Germany unveiled a new cyber security strategy, a “Nationale Cyber-Sicherheitsstrategie”. The outgoing minister of the interior, Thomas de Maizière, presented the document about two weeks ago (in German, in English). It hasn’t been well-covered in English. So what’s in it? And is it any good?
Let’s have a critical look, step by step. The strategy starts off by making a few grand statements. They are notable. The government sees data security as “an existential question of the 21st century,” and maintaining it is “the central common challenge for state, business, and society” in Germany. All this needs “urgent action”, as Michael Hange said, the head of the lead-agency on information security, the Bundesamt für Sicherheit in der Informationstechnik, known as BSI. — But Germany’s strategy is coming a bit late. Despite previous initiatives, the self-branded “land of ideas” seems to be behind the UK and the United States when it comes to ideas on how to make the country safer in cyberspace.
So what does the new strategy suggest concretely? A number of things. The three most important are creating two new bodies and a “codex”.
The first body is a cyber-defence centre, a Nationales Cyber-Abwehrzentrum, with the swanky acronym NCAZ. Let’s try to cut through the bureaucratic labyrinth for a minute: the centre is supposed to be staffed mainly by the BSI, the information security agency. With ten people to start with, to be located in Bonn-Mehlem. The BSI has been around for 20 years. It was created in 1991 by breaking out a unit from Germany’s foreign intelligence agency, the Bundesnachrichtendienst, the Zentralstelle für Chiffrierwesen, loosely translated the centre for cypher affairs. It will send six experts to NCAZ. Two additional experts each will be seconded by the Verfassungsschutz, Germany’s Federal Office for the Protection of the Constitution, as well as by the Katastrophenschutz, the Federal Office of Civil Protection and Disaster Assistance. A host of other agencies will start participating over the coming months, supposedly with only very few representatives, notably the Bundeskriminalamt, Bundespolizei, Zollkriminalamt, Bundesnachrichtendienst and even the Bundeswehr. The new centre will not develop offensive capabilities.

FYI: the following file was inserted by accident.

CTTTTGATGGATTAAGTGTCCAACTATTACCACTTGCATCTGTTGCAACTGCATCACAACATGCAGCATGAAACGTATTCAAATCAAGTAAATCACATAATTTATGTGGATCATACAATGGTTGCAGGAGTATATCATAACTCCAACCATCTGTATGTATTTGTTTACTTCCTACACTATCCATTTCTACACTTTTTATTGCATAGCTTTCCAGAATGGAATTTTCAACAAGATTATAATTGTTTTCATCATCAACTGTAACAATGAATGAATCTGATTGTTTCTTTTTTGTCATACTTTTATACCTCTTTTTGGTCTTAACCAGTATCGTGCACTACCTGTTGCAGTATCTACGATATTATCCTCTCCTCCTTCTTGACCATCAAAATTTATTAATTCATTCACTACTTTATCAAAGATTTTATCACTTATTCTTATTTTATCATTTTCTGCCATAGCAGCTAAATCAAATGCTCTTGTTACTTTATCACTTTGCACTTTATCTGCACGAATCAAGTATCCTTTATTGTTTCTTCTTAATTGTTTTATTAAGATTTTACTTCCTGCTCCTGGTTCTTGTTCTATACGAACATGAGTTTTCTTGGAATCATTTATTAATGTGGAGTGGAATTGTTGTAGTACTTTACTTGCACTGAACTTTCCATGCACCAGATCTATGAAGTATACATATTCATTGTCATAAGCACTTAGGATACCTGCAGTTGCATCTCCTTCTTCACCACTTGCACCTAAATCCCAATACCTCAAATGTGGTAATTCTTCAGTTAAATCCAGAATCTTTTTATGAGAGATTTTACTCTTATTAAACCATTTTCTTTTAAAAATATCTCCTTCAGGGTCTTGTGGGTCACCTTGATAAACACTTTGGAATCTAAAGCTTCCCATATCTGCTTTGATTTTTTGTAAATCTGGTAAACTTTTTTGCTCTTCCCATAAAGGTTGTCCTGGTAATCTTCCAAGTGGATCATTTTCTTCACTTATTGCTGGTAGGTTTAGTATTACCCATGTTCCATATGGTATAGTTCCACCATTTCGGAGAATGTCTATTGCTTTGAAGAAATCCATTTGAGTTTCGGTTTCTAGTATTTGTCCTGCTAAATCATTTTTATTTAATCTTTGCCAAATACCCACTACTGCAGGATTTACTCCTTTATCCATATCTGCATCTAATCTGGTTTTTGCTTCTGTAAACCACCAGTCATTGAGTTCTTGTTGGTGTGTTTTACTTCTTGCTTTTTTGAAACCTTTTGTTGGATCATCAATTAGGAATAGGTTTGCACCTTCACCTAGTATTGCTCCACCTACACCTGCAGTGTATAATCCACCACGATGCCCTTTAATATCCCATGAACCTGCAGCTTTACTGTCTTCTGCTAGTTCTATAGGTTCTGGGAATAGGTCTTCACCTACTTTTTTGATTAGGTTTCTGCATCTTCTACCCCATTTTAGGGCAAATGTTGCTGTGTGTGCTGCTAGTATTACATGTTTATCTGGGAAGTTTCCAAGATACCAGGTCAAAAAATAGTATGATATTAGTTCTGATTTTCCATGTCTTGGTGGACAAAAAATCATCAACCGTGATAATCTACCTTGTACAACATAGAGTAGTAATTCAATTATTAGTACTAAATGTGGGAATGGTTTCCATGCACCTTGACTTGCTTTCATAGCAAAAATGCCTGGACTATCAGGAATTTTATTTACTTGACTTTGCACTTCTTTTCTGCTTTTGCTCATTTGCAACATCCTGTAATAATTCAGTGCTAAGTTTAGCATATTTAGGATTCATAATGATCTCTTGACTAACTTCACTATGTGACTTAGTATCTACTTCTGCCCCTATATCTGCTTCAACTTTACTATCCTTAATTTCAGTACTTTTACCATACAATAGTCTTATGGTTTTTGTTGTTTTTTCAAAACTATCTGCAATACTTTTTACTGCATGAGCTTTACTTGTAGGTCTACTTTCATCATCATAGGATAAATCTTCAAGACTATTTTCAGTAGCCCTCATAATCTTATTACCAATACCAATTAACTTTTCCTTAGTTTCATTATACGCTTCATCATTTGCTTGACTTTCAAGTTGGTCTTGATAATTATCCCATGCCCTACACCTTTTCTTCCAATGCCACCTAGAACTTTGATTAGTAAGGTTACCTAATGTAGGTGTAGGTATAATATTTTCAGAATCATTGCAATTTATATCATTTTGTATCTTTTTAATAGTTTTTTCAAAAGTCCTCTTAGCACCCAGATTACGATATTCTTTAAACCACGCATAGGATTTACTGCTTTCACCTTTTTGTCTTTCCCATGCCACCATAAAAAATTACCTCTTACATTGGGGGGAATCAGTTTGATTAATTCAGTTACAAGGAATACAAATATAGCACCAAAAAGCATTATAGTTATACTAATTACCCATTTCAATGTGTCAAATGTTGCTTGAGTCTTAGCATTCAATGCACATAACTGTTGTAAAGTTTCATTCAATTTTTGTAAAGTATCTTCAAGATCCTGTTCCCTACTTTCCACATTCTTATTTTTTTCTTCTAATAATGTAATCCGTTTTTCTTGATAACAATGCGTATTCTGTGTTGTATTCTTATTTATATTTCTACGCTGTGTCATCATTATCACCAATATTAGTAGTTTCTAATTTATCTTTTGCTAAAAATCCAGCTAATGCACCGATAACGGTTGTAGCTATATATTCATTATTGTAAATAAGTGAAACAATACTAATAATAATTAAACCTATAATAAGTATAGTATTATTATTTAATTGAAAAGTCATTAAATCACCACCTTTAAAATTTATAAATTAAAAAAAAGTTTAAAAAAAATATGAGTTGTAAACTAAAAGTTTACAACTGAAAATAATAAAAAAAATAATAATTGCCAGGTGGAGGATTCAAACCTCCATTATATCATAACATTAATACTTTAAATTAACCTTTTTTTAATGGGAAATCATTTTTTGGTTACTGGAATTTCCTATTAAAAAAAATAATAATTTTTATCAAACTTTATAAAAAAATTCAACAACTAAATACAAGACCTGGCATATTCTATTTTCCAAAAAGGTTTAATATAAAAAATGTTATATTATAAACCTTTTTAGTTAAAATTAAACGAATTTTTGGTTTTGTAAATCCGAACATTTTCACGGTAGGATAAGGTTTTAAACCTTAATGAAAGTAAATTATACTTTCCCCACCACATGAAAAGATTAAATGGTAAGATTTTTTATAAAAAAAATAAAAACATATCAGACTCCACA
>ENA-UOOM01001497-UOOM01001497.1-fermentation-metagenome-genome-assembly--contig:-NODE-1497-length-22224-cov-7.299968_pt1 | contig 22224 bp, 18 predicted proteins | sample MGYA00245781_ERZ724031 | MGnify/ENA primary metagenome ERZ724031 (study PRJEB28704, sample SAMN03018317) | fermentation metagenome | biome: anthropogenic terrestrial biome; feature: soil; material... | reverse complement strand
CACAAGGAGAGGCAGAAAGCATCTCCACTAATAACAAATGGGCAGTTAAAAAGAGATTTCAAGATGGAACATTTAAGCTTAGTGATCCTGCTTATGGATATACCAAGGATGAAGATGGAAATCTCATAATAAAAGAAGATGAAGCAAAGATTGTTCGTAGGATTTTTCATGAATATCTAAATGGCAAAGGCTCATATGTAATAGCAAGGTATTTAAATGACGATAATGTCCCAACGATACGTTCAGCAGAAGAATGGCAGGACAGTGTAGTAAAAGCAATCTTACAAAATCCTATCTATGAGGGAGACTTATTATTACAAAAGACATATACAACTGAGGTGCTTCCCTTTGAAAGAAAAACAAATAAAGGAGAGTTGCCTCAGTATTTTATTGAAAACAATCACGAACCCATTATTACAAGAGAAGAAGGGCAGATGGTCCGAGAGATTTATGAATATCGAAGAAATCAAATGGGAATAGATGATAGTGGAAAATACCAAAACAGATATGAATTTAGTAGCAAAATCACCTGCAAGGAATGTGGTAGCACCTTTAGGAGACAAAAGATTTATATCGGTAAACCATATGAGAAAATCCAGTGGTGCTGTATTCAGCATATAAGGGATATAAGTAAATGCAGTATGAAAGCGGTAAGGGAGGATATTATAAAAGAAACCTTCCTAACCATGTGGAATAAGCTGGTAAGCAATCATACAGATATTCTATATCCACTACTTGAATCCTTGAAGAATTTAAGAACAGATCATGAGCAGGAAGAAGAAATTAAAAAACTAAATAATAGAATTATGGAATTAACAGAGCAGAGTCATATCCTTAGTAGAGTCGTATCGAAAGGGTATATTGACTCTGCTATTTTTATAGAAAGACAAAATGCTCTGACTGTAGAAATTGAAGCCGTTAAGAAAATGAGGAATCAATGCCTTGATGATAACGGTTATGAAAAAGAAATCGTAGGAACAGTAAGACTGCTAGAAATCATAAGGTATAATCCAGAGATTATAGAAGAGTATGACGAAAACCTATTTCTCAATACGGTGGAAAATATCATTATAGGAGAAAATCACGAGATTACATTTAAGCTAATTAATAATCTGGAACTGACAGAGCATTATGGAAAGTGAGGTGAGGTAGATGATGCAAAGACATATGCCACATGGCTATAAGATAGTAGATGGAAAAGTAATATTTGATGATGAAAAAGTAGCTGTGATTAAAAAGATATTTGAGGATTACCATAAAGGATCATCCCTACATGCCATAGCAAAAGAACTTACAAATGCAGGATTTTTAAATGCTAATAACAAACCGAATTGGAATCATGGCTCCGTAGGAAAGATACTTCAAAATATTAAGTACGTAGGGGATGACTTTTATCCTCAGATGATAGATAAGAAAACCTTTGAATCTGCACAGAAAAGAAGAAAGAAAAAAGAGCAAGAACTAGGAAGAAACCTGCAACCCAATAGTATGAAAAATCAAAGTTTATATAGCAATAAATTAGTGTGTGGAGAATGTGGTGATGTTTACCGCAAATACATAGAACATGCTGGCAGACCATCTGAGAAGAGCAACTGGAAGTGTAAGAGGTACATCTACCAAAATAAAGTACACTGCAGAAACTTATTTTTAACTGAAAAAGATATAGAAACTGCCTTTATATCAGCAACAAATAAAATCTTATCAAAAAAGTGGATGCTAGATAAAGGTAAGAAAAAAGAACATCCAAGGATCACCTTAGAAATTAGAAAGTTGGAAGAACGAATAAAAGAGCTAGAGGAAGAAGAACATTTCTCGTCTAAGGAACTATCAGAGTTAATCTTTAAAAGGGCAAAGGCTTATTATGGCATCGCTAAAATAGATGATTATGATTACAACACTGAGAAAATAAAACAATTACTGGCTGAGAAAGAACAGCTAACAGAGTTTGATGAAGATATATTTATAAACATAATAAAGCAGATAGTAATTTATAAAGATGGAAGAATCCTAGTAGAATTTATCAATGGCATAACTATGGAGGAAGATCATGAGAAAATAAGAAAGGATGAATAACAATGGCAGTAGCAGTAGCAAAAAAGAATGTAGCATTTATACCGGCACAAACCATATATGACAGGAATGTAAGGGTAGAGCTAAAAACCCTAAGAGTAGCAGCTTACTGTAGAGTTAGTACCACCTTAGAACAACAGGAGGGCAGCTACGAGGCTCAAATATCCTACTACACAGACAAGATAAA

And? — “A sham,” said Klaus Jansen, head of the Bund Deutscher Kriminalbeamter, a group that represents Germany’s criminal investigators, about the planned center for cyber-defence. Merely a dozen people mostly from the BSI would not be enough supervise what’s going on and to fend off major attacks. Indeed the staffing seems to be a bit thin. And it remains unclear what exactly the new centre will be doing, who will head it, and how much leverage it will have when cooperating with others — especially outside actors, governmental and corporate, nationally and internationally. To change effective behaviour, it needs power and political influence. It is unclear if the centre will have such leverage.